25 November - International Day for the Elimination of Violence Against Women
In 1999 the United Nations General Assembly designated November 25 the International Day for the Elimination of Violence against Women in honor of the three Mirabal sisters who were brutally murdered on November 25, 1960 in the Dominican Republic for opposing the dictatorship of Rafael Trujillo.
Violence against women is one of the most pervasive human rights violations that continues to affect one third of all women around the world, including Canada.
• It is estimated that 1 in 5 women worldwide will become a victim of rape or attempted rape in her lifetime.
• Women aged 15 to 44 are more at risk from rape and domestic violence than from cancer, car accidents, war and malaria.
• Worldwide, up to 50 percent of sexual assaults are committed against girls under 16.
• On average, every 6 days a woman in Canada is killed by her intimate partner.
• On any given day in Canada, more than 3,000 women (along with their 2,500 children) are living in an emergency shelter to escape domestic violence.
Women suffer disproportionately in emergency and crisis situations: women and children are 14 times more likely to die in disaster than men. The recent devastation in the Philippines is a reminder of the critical importance of addressing violence against women in disaster preparedness and response plans.
Violence against women is closely associated with gender inequality, poverty, lack of education, child mortality, the spread of HIV/AIDS and poor maternal health. Addressing violence against women is imperative in achieving development.
The International Day for the Elimination of Violence Against Women is an opportunity to help raise awareness of the plight of millions of women worldwide. Stand up for all of the mothers and daughters whose fundamental human rights are denied.
“A community is only as strong as its women. Progress is not possible when women’s rights are abused.” –Anju Malhotra, UNICEF Principal Adviser on Gender Rights.
Discussion: "Challenging the TINA Syndrome"To fight against the syndrome "There Is No Alternative" and overcome the threats posed by the current economic system on humanity and environment, we need to talk!
Five short lectures will be presented in English, followed by questions and discussions to bring from local to global, profitable and sustainable solutions and alternatives for environment, health and local econonomy.
David Côté, owner of vegan restaurants Crudessence
Jeanny Yao, young scientist who co-discovered a bacteria biodegrading plastic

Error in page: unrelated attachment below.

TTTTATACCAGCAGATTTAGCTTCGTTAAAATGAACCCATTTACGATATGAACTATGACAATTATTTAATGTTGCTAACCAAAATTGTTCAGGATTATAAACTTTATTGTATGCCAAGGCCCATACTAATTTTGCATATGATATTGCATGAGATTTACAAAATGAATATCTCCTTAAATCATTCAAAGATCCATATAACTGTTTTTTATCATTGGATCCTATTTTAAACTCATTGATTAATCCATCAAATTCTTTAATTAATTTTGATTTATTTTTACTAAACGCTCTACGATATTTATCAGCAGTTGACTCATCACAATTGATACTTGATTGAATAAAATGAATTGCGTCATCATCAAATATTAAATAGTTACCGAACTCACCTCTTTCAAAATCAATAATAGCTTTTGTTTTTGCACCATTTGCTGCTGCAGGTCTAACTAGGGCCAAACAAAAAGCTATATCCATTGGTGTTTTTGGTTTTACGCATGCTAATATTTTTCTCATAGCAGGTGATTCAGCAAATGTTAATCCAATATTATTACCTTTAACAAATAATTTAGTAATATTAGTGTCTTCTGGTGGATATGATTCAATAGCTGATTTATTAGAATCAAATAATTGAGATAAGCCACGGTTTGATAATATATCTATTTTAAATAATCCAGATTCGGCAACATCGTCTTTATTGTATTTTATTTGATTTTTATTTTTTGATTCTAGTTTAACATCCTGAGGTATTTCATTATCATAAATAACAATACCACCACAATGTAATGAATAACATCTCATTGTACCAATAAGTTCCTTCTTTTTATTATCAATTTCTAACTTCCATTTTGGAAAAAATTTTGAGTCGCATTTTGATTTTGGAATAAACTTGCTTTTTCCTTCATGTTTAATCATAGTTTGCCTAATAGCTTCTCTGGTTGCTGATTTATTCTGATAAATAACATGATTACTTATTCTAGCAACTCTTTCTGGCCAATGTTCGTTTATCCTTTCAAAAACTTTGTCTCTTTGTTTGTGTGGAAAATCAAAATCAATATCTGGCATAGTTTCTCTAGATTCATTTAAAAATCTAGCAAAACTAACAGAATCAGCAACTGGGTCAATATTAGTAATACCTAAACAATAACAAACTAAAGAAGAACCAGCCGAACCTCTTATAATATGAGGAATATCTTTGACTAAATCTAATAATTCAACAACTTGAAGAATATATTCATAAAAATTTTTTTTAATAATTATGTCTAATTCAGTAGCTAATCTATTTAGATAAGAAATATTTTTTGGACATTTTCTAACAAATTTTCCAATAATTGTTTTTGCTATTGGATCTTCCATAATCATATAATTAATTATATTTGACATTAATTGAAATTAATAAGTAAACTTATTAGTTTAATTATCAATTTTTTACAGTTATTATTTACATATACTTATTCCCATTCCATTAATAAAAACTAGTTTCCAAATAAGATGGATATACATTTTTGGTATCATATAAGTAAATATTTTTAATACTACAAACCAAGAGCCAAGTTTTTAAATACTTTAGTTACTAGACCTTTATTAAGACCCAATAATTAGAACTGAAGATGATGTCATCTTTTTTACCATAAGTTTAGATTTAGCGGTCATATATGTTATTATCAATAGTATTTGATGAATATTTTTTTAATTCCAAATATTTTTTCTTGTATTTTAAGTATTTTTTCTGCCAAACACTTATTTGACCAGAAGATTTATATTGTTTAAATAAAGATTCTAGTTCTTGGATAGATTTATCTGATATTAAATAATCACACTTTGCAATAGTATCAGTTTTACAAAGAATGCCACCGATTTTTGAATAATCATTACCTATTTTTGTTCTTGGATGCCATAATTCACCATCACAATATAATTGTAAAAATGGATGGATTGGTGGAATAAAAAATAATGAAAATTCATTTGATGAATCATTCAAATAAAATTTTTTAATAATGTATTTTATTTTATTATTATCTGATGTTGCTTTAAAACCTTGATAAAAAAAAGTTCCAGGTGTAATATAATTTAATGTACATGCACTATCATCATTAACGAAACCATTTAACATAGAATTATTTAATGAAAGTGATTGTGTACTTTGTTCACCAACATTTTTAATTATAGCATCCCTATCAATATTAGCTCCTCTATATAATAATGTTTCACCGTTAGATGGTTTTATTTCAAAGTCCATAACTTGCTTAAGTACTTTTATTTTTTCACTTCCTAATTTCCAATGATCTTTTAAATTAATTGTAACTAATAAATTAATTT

Laurence Deschamps, from Lufa Farms, hydroponic greenhouses on Montreal's roofs
Alexandre McLean, cofounder of Alvéole, urban beenkeeping
Karin Araujo Flores, from Micro-Recyc-Coop
November 15th at 6:30 pm.
BMO Auditorium, John Molson School of Business, Concordia University.
Oct 2013. SJC sends letter of concern to ambassador of El Salvador as the Archdiocese of San Salvador abruptly closes the Tutela Legal office. If the Amnesty Law protecting human rights violators is annulled, those files would be very useful in prosecuting cases.
5 Aug 2013. SJC launches new video about Honduras, the World Bank and the financing of brutality.
In less than a minute, this video describes how the World Bank is supporting a powerful landowner, Miguel Facussé, whose private militia has engaged in forced evictions and murder.
The SJC, along with many other groups around the world, is pushing the World Bank to finally include human rights protection in its projects.
Please take part - share the video (eg on facebook), and tell the World Bank to respect human rights!
Plus - the video is also available in French, Spanish, Chinese, Italian, German and Urdu!
Update 14 July 2013 - World Bank responds. See the letter and response here.
June 14, 2013. SJC writes to World Bank president and executive directors about several problems with plans for relocation in proposed project in China, requests that the project be improved and the relocation process strengthened to ensure the rights of the people affected, in compliance with Chinese law.
Summary of concerns:
· Inadequate compensation for houses, and greater possibility of household debt.
· Relocation destinations were chosen with some consultation, but not consent.
· There is no mention of effective remedies if there is failure to comply with the plan.
· The plan does not comply with national laws regarding village planning, which require public participation and consent.
See our letter here.
March 2013 SJC voices concern to Canada's World Bank representative about human rights problems with proposed projects in China - see letter here.
SJC Fall internships once again available for 2013! Communications and Institutional Development Internship Human Rights Internship
SJC joins 45 NGOs in letter to the World Bank president, expressing concern that its private sector division is unable to mitigate the risk of social and environmental harm in many of its lending in the financial sector. March 2012
Cut $1 billion from foreign aid budget, SJC says [Jan 2013]
SJC condemns the murder of human rights defenders in Honduras [Oct. 2012]
US nomination of a respected development expert to be World Bank president is a good sign, but Canada fails to honour the hiring process. [March 2012] "